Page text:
Muslim man attacked, Indian police charge journalists for tweets | Freedom of Press News

Several media outlets have condemned the police in northern Uttar Pradesh for presenting cases against journalists and a news portal for their tweets and reports about the attack on a former Muslim man at the beginning of in months.

In separate statements, the press bodies demanded an immediate release of the first news reports (FIR) against three journalists – Rana Ayyub, Saba Naqvi and Zubair Ahmed – and the news website The Wire.

On Thursday, police also summoned India’s top Twitter official to respond to allegations that it did not prevent a video of the attack from going viral, accusing the social media company of spreading “hate and enmity”.

Three members of the opposition Congress party – all Muslims – were also booked for their tweets about the incident.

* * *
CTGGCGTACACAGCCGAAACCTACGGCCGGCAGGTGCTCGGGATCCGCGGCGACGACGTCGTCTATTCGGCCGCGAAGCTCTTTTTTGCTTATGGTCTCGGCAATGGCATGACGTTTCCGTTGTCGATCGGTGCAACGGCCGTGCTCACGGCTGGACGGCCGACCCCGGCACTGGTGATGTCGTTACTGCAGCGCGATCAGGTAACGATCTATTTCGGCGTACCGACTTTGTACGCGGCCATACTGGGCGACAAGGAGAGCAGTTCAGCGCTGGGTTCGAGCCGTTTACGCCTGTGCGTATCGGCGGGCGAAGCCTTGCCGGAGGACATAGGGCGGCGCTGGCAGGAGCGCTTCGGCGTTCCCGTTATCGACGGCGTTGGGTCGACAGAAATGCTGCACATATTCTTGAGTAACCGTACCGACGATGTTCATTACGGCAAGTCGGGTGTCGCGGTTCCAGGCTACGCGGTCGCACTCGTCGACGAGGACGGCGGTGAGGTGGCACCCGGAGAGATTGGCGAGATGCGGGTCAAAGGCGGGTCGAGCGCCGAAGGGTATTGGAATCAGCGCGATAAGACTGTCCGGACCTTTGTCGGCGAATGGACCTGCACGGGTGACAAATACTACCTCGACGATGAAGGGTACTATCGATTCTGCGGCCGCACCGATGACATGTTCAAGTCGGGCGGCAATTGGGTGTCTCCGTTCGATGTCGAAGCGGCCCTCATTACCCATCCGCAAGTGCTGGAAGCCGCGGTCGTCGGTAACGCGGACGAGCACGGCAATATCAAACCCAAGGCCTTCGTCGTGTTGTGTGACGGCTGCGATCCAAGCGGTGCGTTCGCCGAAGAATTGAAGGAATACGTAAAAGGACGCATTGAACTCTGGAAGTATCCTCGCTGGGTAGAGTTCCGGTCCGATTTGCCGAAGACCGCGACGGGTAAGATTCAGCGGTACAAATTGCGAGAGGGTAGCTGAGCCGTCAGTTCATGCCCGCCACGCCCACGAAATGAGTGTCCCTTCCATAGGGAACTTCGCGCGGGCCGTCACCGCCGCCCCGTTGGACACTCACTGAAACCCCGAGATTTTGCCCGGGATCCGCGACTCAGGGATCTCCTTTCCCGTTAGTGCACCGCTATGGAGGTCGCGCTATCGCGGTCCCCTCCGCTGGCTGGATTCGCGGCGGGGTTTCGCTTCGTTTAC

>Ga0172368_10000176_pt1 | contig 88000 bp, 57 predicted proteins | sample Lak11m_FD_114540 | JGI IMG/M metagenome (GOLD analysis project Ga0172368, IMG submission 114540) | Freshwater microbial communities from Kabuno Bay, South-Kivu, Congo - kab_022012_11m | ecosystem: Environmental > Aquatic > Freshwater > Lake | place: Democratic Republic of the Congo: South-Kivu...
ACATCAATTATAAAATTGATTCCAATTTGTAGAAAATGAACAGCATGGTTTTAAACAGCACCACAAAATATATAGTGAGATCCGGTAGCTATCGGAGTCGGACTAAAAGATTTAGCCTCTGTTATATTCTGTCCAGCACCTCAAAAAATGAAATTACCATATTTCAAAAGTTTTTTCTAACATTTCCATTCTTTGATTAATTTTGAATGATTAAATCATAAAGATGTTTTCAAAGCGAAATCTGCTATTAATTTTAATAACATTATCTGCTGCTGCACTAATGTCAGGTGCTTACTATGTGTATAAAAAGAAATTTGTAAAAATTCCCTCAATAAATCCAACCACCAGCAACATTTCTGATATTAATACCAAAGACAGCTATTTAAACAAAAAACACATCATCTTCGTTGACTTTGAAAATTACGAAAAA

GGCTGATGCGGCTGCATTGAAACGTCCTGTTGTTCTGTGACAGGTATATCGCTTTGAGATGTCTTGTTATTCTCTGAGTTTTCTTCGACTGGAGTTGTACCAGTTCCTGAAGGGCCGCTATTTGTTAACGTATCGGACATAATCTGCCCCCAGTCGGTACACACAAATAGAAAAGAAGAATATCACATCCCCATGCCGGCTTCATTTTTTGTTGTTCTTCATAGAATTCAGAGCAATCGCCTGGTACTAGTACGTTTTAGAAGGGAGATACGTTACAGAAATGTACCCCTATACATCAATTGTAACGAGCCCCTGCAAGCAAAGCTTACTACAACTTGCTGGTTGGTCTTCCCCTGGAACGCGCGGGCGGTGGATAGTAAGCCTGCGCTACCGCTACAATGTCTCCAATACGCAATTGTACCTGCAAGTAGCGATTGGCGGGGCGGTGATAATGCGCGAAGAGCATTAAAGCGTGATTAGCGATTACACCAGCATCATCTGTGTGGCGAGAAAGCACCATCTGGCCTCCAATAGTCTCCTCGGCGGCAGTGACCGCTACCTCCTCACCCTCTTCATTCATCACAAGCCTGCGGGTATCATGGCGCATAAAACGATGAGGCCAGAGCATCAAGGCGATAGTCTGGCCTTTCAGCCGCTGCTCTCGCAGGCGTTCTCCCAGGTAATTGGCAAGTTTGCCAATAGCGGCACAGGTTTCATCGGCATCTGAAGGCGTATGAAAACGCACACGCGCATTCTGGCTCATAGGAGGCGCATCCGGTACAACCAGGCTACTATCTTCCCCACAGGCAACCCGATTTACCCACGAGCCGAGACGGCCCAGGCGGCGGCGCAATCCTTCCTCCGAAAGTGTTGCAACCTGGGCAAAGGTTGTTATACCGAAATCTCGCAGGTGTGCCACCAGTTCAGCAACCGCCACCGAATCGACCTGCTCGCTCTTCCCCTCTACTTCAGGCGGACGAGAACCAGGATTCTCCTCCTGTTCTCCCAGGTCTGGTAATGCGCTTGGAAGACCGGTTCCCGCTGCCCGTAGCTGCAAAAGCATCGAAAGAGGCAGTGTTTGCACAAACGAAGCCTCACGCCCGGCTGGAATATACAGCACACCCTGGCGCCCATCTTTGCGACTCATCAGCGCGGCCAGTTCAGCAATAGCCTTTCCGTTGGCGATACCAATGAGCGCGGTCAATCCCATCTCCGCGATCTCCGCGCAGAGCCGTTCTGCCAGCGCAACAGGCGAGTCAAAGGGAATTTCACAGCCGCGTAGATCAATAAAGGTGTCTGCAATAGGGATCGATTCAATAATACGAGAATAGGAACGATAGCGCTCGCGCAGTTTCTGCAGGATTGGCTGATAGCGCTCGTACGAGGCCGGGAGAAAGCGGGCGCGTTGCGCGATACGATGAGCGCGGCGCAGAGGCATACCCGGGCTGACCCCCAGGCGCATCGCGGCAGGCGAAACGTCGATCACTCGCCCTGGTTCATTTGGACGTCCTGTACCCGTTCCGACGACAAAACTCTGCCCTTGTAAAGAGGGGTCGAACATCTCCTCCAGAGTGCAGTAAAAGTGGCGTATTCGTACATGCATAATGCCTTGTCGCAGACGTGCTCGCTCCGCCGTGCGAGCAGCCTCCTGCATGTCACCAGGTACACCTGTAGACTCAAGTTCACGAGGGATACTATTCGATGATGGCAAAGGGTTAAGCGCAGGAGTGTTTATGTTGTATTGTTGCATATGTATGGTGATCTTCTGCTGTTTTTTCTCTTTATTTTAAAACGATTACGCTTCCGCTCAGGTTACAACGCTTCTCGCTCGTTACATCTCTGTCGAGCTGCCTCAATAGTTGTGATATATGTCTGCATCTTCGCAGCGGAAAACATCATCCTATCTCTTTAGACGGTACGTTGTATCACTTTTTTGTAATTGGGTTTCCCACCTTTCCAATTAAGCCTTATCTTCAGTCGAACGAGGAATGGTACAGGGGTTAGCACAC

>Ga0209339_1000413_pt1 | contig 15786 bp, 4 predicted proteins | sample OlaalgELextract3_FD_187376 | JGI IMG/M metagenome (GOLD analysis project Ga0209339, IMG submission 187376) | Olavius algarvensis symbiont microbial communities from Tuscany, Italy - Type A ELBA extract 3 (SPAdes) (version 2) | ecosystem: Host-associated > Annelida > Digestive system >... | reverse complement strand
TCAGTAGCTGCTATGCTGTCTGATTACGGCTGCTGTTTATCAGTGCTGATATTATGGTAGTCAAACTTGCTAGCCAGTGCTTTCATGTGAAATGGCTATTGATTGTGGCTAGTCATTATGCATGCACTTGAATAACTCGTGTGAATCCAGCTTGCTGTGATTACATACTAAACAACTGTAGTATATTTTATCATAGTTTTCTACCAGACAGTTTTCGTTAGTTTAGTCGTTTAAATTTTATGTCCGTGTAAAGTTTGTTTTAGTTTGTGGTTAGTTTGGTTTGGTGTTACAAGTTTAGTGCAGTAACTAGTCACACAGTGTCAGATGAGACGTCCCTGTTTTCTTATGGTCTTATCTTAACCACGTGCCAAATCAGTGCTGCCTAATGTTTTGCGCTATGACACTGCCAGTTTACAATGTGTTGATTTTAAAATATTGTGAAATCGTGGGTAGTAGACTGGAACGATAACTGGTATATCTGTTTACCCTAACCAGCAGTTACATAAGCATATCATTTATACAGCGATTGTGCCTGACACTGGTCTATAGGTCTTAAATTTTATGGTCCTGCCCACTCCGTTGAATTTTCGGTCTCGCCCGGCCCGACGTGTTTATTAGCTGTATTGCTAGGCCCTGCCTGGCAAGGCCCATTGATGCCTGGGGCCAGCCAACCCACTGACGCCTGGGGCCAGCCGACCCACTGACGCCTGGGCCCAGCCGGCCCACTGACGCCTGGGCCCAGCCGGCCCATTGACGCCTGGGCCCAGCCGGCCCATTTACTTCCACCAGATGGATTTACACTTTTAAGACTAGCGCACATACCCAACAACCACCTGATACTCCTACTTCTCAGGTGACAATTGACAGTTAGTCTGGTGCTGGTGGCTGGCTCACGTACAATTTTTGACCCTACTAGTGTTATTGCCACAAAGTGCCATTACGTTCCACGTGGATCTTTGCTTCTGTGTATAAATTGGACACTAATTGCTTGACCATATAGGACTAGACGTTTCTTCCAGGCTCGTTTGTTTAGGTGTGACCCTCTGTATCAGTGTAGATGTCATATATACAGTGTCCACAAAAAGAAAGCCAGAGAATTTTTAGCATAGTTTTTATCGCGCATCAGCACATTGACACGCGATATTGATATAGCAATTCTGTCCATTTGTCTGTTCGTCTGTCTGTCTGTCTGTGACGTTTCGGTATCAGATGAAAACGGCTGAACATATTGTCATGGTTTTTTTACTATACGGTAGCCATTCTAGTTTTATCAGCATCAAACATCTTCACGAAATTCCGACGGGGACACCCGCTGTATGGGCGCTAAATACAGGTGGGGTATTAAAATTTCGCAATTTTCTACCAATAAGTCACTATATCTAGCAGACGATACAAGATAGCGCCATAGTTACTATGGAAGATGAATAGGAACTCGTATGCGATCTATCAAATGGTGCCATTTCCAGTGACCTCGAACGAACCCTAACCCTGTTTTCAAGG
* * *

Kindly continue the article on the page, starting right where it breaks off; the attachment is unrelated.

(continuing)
What happened in Ghaziabad?

On June 5, Abdul Samad Saifi, a 72-year-old resident in Ghaziabad of Uttar Pradesh, an industrial city on the outskirts of the capital New Delhi, was allegedly offered to drive an autoshaw by some men, taken to an isolated place. and presumably beaten for hours while lying on a bed, tormented by pain.

The men were allegedly forced to sing Jai Shri Ram (greetings Lord Ram) and Vande Mataram (praise you, mother), who are gathering appeals for Hindu far-right groups, which enjoy the patronage of ruling Bharatiya Janata Party ( BJP) and often target the Muslim minority of India.

In a two-minute video clip that has been widely shared on social media, you can also see men cutting the old man’s beard with scissors.

But Uttar Pradesh police have denied the attack was motivated by religious hatred and said Saifi was beaten because she had sold the men an amulet that was not working.

Saifi’s family has disputed the police claim and says it was a hate attack.